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Number One Music is a scam

March 16, 2012 228 comments

Number One Music is a scam

Number One Music is a Scam

Try to keep your music ambitions based in reality

As an independent artist and label owner, I’m always looking for new avenues to share/promote/push my music, I am always keen on using various profile sites to spread the word. Years ago, I joined NumberOneMusic and created a profile. I also registered at LastFM, DMusic and iSound all around the same time so NumberOneMusic was pretty much lost in the shuffle. At that point, I think MySpace was the big site for musicians looking to gain fans and attention. I made a little bit of noise on LastFM, but noticed a sudden spike of activity on NumberOneMusic.

I started getting TONS of FANS every day. I also got a huge amount of comments and people sharing their email addresses with me. Nice! The only thing that concerned me is that my music was pretty much ‘underground’ and really shouldn’t be getting this much love from the masses. I may have been a dreamer back then, but I was also self-aware enough to know I made niche music.

I started to doubt my results when I didn’t see any traffic leaving the site to follow my links. I figured the people on NumberOneMusic STAYED on NumberOneMusic and didn’t migrate off site- even to follow an artist they are supposed to be a die-hard fan of.

Fast forward to 2010. I kept hearing about ReverbNation and decided to join up. Reverb has a section to link all your social networking sites- so I Googled myself to find all the hubs and drop them in one place. I found my NumberOneMusic profile and signed back in. I checked out my account. I found the first hints of a scam in progress, but didn’t think it could be true.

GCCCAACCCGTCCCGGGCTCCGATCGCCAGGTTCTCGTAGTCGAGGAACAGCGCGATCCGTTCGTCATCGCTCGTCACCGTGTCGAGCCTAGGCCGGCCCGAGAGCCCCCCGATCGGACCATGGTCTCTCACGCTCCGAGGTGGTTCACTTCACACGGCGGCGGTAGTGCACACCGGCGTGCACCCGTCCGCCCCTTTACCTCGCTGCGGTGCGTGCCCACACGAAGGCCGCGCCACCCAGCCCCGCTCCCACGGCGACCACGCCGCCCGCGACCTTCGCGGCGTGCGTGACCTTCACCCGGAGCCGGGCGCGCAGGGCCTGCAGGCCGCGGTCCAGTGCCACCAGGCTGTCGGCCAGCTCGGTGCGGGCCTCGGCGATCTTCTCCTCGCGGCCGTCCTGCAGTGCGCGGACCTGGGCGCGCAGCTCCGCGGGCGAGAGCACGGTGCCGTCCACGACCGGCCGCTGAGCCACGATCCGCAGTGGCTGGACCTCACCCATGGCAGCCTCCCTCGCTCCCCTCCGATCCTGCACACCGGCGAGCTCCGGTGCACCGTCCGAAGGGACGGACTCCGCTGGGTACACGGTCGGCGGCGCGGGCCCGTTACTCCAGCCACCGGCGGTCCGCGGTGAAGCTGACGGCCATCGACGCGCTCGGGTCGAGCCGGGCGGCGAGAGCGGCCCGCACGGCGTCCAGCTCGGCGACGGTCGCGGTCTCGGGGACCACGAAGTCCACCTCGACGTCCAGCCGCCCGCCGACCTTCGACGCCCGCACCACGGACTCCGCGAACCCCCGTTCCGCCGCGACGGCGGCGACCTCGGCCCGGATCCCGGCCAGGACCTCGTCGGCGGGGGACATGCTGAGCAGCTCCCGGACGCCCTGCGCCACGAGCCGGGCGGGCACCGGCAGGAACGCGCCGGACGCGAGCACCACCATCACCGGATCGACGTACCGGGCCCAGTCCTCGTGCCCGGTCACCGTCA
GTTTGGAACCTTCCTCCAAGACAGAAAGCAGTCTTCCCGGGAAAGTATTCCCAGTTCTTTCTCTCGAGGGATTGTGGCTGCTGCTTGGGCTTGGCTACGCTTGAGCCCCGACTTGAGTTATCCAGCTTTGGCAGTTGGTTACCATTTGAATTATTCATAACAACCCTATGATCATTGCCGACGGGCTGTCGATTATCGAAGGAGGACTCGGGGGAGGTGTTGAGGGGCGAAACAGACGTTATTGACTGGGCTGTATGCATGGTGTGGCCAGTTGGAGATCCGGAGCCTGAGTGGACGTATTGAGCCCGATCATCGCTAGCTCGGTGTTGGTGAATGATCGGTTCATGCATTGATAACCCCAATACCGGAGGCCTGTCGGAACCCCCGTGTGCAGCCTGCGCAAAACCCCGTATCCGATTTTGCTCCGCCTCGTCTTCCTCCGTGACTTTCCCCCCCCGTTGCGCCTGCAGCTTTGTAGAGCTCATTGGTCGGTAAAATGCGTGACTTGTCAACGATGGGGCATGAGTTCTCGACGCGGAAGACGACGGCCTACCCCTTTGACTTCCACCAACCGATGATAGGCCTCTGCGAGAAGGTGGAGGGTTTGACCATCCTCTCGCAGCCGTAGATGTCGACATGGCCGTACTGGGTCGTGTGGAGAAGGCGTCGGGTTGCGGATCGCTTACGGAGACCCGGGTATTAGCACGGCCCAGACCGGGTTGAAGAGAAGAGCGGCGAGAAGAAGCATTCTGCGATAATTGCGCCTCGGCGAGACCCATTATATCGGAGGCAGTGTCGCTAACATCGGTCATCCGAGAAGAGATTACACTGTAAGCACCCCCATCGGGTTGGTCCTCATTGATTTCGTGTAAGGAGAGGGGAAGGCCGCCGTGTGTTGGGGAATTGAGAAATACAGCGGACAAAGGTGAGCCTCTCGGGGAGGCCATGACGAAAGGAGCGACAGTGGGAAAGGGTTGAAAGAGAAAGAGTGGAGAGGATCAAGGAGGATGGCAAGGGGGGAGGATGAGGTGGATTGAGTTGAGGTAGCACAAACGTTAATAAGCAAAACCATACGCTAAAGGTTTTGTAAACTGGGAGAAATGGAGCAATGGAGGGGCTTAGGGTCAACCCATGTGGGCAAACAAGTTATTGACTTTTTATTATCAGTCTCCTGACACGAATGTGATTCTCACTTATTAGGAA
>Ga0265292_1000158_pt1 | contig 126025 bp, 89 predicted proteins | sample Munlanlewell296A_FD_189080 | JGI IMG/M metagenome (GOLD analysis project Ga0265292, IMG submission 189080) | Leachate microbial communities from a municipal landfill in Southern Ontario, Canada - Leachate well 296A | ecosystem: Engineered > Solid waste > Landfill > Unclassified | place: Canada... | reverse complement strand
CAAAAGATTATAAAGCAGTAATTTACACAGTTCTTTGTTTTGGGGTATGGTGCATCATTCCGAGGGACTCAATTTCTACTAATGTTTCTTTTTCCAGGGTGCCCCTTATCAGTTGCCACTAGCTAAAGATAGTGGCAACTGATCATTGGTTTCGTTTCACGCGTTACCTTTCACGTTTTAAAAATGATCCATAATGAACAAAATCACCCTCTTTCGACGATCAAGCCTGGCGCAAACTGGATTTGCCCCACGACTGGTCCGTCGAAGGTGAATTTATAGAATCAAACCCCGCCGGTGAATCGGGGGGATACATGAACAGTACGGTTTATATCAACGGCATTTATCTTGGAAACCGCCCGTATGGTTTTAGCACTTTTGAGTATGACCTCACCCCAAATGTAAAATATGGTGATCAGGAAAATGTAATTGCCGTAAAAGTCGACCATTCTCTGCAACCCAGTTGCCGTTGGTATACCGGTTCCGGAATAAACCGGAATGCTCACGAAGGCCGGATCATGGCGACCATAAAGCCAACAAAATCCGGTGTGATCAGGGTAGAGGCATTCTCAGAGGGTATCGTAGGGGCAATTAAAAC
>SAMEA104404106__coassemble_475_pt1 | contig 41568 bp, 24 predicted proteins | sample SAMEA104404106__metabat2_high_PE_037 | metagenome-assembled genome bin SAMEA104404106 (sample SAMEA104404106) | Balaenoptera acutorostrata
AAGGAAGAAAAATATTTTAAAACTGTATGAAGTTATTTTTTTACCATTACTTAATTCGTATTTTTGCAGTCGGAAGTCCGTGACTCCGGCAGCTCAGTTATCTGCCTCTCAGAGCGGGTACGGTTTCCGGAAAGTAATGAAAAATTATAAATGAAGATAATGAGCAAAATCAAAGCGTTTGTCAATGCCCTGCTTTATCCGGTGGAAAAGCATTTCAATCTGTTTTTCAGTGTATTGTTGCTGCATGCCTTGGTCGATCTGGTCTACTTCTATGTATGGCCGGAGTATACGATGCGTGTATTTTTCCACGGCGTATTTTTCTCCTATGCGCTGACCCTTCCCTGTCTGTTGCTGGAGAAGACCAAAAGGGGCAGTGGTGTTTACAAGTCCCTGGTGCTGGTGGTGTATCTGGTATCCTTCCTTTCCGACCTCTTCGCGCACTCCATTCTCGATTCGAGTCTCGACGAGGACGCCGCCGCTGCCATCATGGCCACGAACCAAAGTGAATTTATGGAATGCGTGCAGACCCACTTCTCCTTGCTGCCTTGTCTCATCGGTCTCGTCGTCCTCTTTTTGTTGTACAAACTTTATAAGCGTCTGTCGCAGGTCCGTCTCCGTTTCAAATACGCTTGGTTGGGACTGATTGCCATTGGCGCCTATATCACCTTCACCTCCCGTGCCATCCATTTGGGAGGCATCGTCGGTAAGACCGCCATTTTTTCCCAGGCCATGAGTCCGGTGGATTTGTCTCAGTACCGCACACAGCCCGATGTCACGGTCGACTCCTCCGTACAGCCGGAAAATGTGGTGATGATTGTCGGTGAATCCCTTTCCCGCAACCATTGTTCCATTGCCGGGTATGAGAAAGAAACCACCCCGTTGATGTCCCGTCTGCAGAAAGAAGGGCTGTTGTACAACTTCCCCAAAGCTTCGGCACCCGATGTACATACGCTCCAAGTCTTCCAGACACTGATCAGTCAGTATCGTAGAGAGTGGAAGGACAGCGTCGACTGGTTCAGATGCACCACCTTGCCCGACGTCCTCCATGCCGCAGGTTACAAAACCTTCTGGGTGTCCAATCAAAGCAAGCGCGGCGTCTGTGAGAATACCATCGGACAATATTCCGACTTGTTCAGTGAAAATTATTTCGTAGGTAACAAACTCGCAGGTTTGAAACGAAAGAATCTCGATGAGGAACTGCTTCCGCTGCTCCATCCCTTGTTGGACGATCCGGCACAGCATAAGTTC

1. I saw that I had about 2,000 fan email addresses. Pretty much all of them were gathered during my free trial period and almost none after. I thought, maybe when you join, you get put on the front page so your exposure is greater.

2. I saw tons of music plays for that period and also a complete drop off after my trial ended. I figured they weren’t showing my profile on their genre-specific pages so I’m the one that’s lost in the shuffle now.

3. I paid around $15 bucks to reactivate my account for a month in order to get access to those email addresses. By then, I had my own newsletter service (the somewhat pricey Constant Contact) and wanted to export them to my own data bank. I did.

4. Upon reactivation, the attention exploded again: tons of emails, comments and attention. Wow. It seemed too good to be true. I checked out all the genre pages and didn’t see my stuff listed. I checked the front page…nope. I wondered how the hell everyone knew I was back to being active on their site again.